‘Behold, I bring good news for all the people,’ the Christmas angel reassures the shepherds. Given that ‘all the people’ includes capitalists, has the Church a gospel for them, other than ‘Don’t be’?

Christianity’s down on capitalism surely stems from Christ. His impoverished birth in a stable sets the stamp on a life where market stalls are overturned, outcasts befriended, the poor championed, the powerful humbled. In dying a death reserved for the lowest of the low, Christ ends as he began: consistently setting his face against wealth and privilege.

Yet restricting Christ to a Che Guevara role fails to do justice to his sheer breadth. His parables invariably feature capitalists in a neutral and usually sympathetic light. Margaret Thatcher forced the point that the Good Samaritan needed money as well as good intentions to treat the Jew mugged on the Jericho road. Yet this most famous parable has a capitalist theme: how even when your fortunes dive, help comes from a surprising source. Another parable stars an ‘unjust steward’ facing sudden redundancy; this erstwhile Del Boy wheels and deals with his master’s debtors, slashing their bills so that they will later repay his ‘creative accounting’ by easing his enforced leisure. Despite this succession of shady deals, Christ commends him for taking action in the face of imminent crisis.

Other parables with capitalist themes? Market forces drive one vineyard owner, faced with an urgent harvest, to increase the hourly rate for his hired labourers by an eye-watering 1,200 per cent: at the end of the shift, those who’ve worked the final hour receive the same amount as those who’ve slogged for the whole day. When those who contracted in at the lower rate complain, the owner responds with the free-market creed, ‘Surely I am free to do what I like with my own money?’ His profligacy is just a pale reflection of God’s unconditional and indiscriminate love.

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In another fictional vineyard, the tenants form a co-operative in the absence of their landlord, murdering any of the landlord’s agents who try to intervene. The story ends with a question, ‘What will the owner do to those tenants on his return?’ Jesus’ hearers respond: ‘He will bring those bad men to a bad end’ — little realising that they themselves are the bad tenants, and Israel (by implication, the earth) God’s vineyard.

Yet another master praises two servants who took massive risks with his capital, yet at the end of the day doubled his money. A third servant who took no risks is ‘thrown into the outer darkness where there will be wailing and gnashing of teeth’, like Slough at dusk. This theme is mirrored in the story of a Prodigal Son, who blows half his ever-loving father’s capital on partying, to be rewarded with yet another party when he returns home contrite. His Scrooge of an elder brother excludes himself from the feasting out of pique. Shame whenever the Church takes its cue from him!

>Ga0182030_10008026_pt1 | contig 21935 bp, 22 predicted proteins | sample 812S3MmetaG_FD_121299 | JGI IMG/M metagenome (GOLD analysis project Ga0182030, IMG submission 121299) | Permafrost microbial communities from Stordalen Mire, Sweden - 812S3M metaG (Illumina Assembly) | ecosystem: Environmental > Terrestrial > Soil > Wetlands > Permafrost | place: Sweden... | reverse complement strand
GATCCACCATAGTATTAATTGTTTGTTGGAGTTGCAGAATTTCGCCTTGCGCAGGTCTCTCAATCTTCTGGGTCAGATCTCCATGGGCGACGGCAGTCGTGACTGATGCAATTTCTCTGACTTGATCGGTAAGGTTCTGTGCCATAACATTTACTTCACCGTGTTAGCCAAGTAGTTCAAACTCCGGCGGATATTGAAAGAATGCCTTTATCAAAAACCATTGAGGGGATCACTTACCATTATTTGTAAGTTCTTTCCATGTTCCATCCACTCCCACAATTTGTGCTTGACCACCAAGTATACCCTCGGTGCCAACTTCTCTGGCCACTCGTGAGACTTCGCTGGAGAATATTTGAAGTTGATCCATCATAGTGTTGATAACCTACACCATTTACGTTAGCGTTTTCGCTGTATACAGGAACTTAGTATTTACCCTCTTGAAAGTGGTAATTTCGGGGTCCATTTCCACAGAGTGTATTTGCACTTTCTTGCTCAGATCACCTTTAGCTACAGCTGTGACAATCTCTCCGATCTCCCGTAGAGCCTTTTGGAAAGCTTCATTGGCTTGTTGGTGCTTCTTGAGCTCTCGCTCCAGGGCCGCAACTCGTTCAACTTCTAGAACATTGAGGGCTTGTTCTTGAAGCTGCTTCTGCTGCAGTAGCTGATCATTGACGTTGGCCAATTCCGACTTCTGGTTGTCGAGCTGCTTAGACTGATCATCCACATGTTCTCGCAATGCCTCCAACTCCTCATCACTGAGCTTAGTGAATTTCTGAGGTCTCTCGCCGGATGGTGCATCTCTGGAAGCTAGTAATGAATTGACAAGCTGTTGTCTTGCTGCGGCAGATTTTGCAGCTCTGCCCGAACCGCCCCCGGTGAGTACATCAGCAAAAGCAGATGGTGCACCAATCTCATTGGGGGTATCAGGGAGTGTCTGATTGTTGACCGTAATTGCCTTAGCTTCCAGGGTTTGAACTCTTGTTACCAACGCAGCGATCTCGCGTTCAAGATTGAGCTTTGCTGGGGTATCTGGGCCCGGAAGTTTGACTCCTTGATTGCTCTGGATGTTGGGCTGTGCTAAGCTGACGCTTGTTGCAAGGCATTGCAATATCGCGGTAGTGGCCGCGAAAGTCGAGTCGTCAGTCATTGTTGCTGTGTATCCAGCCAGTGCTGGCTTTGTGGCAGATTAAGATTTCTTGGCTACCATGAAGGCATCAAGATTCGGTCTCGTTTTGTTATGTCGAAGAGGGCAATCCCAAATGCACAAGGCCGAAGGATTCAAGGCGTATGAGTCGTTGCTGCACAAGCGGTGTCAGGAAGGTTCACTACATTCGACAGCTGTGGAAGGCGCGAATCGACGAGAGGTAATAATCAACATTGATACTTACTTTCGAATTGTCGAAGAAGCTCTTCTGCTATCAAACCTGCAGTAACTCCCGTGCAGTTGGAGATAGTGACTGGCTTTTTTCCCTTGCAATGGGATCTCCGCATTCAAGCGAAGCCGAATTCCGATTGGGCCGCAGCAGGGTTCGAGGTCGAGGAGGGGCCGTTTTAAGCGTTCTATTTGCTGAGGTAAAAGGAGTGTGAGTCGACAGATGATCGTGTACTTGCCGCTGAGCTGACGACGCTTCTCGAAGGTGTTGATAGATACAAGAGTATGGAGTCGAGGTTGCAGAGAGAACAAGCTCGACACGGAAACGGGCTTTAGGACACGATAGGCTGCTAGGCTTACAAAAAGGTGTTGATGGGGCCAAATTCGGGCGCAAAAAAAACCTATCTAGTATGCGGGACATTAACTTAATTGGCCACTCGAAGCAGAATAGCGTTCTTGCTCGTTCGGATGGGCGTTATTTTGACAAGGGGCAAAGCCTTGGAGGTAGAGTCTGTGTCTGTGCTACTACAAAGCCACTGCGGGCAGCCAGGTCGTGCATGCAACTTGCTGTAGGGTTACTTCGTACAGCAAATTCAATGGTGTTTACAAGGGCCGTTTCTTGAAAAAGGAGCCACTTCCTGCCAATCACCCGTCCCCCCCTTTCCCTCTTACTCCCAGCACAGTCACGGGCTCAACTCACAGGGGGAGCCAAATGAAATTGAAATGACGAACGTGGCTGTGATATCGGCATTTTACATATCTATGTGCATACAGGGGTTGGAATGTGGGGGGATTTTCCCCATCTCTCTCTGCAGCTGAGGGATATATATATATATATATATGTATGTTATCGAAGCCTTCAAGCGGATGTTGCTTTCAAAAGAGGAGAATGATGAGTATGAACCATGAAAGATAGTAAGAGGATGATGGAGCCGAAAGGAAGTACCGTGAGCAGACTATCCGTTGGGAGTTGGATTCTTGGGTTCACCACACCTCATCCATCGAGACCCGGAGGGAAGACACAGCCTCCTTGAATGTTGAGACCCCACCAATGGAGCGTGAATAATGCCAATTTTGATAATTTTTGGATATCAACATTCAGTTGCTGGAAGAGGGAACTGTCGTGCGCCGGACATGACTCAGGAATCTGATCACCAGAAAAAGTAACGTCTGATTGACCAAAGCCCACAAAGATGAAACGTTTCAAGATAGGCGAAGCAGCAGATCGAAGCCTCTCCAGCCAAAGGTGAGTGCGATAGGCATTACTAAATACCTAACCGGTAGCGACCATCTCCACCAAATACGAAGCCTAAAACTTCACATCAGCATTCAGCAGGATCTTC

The heroes of the Pearl of Great Price and the Treasure Buried in a Field risk everything to gain their heart’s desire. Shades of the rich and highly religious young man, commanded by Christ to ‘Go sell all that you have and give to the poor.’ Those who see this as a condemnation of wealth miss the punchline: ‘And come, follow me!’ Rather than denouncing capitalism, here is the ultimate trade!

Though no ambassador for capitalism per se, Jesus seems to recognise that capitalism is a veritable Jupiter from whose gravitational pull few escape. He uses images involving risk, prudence and rights to encourage response to God’s immanence and unconditional love. Those who wore their capitalist hearts on their sleeves chiefly escape a condemnation targeted at hypocrites who pretended to false holiness and made a killing out of a God who is so priceless he comes free.

And Christ seemed at ease with the capitalist goal of extravagance: 5,000 miraculously feed to bursting; wedding guests at Cana binge on gallons of extra wine; fishermen’s empty nets are filled; a high-class tart anoints Jesus, her king, with expensive scent. Christ, who undoubtedly embraced poverty, embraced plenty too: be it joy, sorrow, wealth or destitution, God-incarnate has no no-go zones.

Ultimately, incarnation is about God taking risks, despite the costs. The Bethlehem toddlers massacred by Herod paid the highest price for God’s being born; the ultimate price of facing even your enemies with unconditional love was paid by Jesus on the cross. God-in-Jesus ran the highest risk, paid the highest price, yet paradoxically also paved the way for life in all its fullness. Chaos Theory suggests that life itself emerges at the boundary where a stable system tips over into a chaotic one. Bethlehem and Calvary and even financial meltdown all fit that scenario — massive risk, massive chaos, paving the way for massive creation. Truly good news for capitalists: new life comes not just after credit crunch, but because of it.

This article first appeared in the print edition of The Spectator magazine, dated